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Imagine a great beast of Renaissance architecture tramping across southern Spain - a great dome for a head, thunderous columns for limbs and triumphal arches shielding its eyes from the blazing sun. A chateau on its back and a cloth hall for a belly, it scars the scrubby earth with its pilaster-claws and gobbles up the terrain with a red-brick tongue. Greedy and gross, it eats something that disagrees with its delicate innards - a Moorish castle why not - and with a twitch and a gurgle, a shudder and a grumble, it is violently sick, spewing out Renaissance buildings across the hilltop. It belches, shakes its head and slowly shifts its deafening footsteps in a northerly slant.
This, to paint it in a perhaps unflattering light, is Ubeda, a UNESCO-listed town that, alongside its sibling Baeza, is the chief attraction to tourists visiting Jaen province, one of Andalucía's lesser-seen corners. There is indeed an awful lot of quite wonderful architecture here; as much as most sizeable cities concentrated in a beguiling old town that overhangs views of the nearby Sierra Cazorla, one of Spain's most impressive national parks and mountain ranges.
The town has historically been an extremely rich, influential one, and this quite literal wealth produced the proverbial abundance of buildings and monuments which draw visitors to Ubeda - the aristocracy electing to build big and beautiful all around them to celebrate the town's prosperity. There's more to the place than pretty architecture, but the aesthetic appeal is perhaps the biggest and best reason to leave the motorway and divert from the popular Seville-Cordoba-Granada triangle. Vazquez de Molina Square is the heart of the old town, and the pulsing centre of this Renaissance trail, to which the tour groups follow raised umbrellas and where rolls of film are expended (or would be, did anyone still use it). The Palaces of Dean Ortega and Vazquez de Molina line the Plaza - the former now a parador (luxury hotels located inside historical buildings) - as do Santa Maria church and the Holy Chapel of the Saviour, each one impressive in the own right, together one of the more picturesque plazas in a country that's pretty big on striking squares.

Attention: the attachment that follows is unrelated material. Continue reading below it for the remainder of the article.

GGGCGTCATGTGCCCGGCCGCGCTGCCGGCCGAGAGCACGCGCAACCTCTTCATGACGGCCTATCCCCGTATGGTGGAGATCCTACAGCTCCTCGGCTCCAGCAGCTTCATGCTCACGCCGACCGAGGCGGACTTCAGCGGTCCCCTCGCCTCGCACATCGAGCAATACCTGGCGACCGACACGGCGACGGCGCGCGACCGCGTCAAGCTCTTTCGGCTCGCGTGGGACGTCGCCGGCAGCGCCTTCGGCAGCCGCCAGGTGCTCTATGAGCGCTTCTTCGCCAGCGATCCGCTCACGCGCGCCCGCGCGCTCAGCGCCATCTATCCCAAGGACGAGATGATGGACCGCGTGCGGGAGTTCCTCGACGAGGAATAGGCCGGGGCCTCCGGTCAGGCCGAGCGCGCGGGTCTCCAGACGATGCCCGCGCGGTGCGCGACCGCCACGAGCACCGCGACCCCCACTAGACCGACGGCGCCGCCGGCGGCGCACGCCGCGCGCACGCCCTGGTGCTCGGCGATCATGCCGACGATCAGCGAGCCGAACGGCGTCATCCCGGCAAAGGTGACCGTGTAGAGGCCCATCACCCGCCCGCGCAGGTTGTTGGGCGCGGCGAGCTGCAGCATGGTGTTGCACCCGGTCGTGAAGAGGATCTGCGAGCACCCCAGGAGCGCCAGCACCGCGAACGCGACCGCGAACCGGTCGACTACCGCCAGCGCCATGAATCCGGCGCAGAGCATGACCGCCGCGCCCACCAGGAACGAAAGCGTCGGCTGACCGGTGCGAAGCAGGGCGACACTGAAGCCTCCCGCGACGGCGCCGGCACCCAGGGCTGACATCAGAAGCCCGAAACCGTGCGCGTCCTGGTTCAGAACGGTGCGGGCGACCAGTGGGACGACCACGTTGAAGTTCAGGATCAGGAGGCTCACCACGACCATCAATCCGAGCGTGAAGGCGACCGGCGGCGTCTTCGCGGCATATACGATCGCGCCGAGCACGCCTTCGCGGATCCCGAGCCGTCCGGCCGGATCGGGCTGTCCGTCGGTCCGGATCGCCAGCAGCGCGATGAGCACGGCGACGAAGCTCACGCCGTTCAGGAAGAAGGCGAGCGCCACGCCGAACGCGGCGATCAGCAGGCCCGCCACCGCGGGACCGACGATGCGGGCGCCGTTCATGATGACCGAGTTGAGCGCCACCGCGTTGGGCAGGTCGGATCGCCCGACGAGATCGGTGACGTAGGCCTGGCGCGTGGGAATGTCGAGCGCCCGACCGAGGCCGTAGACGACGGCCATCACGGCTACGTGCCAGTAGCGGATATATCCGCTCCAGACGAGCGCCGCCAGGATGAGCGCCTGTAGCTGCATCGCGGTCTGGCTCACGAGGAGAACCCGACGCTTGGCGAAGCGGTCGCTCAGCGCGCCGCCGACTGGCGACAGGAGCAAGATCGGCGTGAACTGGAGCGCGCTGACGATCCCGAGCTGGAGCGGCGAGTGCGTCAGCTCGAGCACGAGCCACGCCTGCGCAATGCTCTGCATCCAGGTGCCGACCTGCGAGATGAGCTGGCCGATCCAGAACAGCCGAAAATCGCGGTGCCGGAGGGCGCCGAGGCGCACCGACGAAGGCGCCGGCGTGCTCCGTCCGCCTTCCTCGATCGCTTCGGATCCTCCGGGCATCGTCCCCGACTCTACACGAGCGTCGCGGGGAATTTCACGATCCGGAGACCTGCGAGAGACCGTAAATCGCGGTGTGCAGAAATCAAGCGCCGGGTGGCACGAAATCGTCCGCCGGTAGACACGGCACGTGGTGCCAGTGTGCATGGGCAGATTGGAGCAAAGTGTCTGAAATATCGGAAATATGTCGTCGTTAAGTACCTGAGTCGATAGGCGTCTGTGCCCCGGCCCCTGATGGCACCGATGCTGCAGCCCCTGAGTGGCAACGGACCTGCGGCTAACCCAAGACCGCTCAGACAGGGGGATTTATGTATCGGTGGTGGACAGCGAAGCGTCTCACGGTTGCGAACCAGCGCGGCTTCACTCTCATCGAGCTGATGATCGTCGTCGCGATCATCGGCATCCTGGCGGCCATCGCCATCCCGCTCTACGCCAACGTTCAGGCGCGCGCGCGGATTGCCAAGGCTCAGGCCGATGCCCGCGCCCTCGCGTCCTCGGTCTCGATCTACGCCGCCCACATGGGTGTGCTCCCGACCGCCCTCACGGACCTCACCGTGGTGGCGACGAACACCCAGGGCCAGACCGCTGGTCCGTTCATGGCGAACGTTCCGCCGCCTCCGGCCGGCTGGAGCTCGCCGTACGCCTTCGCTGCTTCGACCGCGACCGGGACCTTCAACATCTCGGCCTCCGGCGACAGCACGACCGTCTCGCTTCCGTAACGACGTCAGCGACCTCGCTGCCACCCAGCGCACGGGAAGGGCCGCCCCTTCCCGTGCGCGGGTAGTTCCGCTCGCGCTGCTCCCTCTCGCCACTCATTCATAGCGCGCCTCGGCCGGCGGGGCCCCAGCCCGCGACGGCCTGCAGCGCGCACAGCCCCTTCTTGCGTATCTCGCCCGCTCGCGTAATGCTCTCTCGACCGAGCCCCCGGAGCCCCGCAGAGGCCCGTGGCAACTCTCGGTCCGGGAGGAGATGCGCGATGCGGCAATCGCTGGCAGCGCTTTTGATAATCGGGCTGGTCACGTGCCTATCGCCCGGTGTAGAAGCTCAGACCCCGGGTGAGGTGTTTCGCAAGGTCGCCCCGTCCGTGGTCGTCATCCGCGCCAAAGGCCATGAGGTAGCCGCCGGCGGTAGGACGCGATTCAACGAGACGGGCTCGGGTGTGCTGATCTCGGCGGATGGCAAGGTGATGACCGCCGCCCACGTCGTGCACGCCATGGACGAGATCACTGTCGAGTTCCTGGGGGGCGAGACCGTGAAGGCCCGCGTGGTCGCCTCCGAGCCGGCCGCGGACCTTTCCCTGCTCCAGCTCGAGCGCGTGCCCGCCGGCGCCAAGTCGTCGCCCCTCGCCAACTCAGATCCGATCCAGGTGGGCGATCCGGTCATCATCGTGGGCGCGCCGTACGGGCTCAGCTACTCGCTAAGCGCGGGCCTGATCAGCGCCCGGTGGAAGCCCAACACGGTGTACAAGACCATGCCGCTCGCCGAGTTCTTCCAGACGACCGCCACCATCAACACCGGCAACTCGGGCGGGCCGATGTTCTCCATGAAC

The square is at the south-eastern edge of the old town, at the lower end of a hillock that rises up to border the area and provide superlative views over the countryside and not-so-distant mountains. A number of agreeable little bars and restaurants are scattered throughout the area - double thumbs-up for the place on the little square just to the north of Vazquez de Molina that did a delectable orange, raspberry and salted haddock salad; confusing on the taste buds, but better than it sounds. Naturally, eating options are tourist-oriented here, but the appeal to visitors is pretty low-key - you'll pay a little more around the Plaza, but there are some nice places. As ever, head a little further out to find cheaper eating. Tapas is still generally served free with a drink in Jaen province - a tradition that's rarely upheld elsewhere - making for a cheap, easy, leisurely way to try out some of the outstanding flavours of the area. In the middle of olive country, the quality of the oil here is unsurpassed; toasted rolls with liquidised tomatoes and oil make for a wonderful breakfast.
There's a car park at the park/square on the edge of the old town where Calle del Rastro and Calle de la Corredera de San Fernando meet, but it's cheaper and easier to park up on Avenida de la Ciudad de Linares, the main road into town. Ubeda's small enough that nowhere's much of a walk away, and the fifteen-minute stroll into town takes in some more impressive edifices and allows you to peruse Ubeda's major shopping streets.
To reach Ubeda, leave the A-44 (Jaen-Granada-coast) motorway just south of its confluence with the A-4 (Seville-Madrid), taking the A-32 east past Linares (a city of no particular interest save for being the home of celebrated guitarist Andres Segovia, with associated museum). Shortly after Linares, a road turns off to the right heading for Baeza, Ubeda's smaller sister - the towns are barely five miles apart, and can easily be seen in a day's combined visit, although it'd be a bit rushed. Staying in Ubeda gives one a chance to explore the two charming, relatively unhurried towns, both of which represent smaller-scale, less manic alternatives to Andalucía's most celebrated centres.